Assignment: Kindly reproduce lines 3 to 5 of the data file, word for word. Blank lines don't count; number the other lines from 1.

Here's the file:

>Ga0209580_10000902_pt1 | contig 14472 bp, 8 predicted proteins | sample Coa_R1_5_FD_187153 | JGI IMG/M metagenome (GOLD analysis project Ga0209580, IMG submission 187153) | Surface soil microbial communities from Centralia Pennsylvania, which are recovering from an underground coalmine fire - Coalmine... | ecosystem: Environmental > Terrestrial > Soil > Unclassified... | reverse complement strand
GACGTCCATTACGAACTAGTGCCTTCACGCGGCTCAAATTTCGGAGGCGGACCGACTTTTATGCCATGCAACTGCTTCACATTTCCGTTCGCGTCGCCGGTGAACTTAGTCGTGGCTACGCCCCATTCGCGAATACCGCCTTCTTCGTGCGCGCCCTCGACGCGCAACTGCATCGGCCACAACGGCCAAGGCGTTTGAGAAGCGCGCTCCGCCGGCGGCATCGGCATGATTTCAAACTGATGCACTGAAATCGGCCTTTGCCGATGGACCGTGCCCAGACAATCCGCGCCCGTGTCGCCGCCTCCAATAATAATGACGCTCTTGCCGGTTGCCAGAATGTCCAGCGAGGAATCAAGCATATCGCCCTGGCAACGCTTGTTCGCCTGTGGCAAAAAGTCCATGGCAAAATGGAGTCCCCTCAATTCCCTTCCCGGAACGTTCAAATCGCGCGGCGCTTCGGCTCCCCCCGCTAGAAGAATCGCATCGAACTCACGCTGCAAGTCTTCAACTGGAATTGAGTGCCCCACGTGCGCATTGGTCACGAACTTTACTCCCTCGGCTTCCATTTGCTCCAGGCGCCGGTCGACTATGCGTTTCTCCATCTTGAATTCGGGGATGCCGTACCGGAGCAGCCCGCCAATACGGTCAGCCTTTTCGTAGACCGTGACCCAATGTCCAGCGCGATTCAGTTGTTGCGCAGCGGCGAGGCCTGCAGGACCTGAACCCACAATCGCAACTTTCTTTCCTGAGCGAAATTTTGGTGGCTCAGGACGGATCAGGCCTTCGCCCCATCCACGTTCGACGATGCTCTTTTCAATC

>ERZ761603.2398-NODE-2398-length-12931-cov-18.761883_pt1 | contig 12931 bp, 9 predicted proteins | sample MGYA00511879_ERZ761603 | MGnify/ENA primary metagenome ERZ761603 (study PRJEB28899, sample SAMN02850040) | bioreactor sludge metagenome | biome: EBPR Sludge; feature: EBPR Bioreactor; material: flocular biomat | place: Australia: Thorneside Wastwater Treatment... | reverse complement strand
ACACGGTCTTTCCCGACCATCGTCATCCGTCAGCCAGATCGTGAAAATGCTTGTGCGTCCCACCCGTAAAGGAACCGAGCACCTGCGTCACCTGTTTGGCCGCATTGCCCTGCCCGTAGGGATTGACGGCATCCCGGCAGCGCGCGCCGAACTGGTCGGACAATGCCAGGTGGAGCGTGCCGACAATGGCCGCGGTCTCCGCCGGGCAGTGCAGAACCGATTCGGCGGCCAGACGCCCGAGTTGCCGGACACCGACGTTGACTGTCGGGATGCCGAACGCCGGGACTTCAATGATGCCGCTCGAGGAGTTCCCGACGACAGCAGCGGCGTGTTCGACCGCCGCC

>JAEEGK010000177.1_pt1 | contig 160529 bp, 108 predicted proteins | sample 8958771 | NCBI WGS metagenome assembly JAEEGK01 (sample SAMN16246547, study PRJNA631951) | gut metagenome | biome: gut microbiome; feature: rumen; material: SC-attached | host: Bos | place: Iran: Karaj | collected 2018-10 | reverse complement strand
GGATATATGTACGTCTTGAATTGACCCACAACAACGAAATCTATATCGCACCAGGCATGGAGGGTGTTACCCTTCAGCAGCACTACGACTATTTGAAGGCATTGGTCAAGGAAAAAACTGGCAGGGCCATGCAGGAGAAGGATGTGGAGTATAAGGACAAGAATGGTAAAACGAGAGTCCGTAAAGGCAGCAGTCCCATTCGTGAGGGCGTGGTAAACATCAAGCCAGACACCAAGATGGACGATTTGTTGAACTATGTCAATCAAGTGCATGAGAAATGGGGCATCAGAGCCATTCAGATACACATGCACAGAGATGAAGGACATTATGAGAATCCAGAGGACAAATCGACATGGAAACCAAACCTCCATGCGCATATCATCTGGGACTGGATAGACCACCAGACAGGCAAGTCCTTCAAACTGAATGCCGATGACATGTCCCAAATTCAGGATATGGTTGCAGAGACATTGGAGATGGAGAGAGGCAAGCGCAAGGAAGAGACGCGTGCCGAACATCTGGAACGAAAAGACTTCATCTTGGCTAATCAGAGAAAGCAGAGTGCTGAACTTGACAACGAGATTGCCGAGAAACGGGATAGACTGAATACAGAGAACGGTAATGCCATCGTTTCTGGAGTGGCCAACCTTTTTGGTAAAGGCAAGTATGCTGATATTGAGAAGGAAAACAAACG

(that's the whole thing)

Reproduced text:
>ERZ761603.2398-NODE-2398-length-12931-cov-18.761883_pt1 | contig 12931 bp, 9 predicted proteins | sample MGYA00511879_ERZ761603 | MGnify/ENA primary metagenome ERZ761603 (study PRJEB28899, sample SAMN02850040) | bioreactor sludge metagenome | biome: EBPR Sludge; feature: EBPR Bioreactor; material: flocular biomat | place: Australia: Thorneside Wastwater Treatment... | reverse complement strand
ACACGGTCTTTCCCGACCATCGTCATCCGTCAGCCAGATCGTGAAAATGCTTGTGCGTCCCACCCGTAAAGGAACCGAGCACCTGCGTCACCTGTTTGGCCGCATTGCCCTGCCCGTAGGGATTGACGGCATCCCGGCAGCGCGCGCCGAACTGGTCGGACAATGCCAGGTGGAGCGTGCCGACAATGGCCGCGGTCTCCGCCGGGCAGTGCAGAACCGATTCGGCGGCCAGACGCCCGAGTTGCCGGACACCGACGTTGACTGTCGGGATGCCGAACGCCGGGACTTCAATGATGCCGCTCGAGGAGTTCCCGACGACAGCAGCGGCGTGTTCGACCGCCGCC

>JAEEGK010000177.1_pt1 | contig 160529 bp, 108 predicted proteins | sample 8958771 | NCBI WGS metagenome assembly JAEEGK01 (sample SAMN16246547, study PRJNA631951) | gut metagenome | biome: gut microbiome; feature: rumen; material: SC-attached | host: Bos | place: Iran: Karaj | collected 2018-10 | reverse complement strand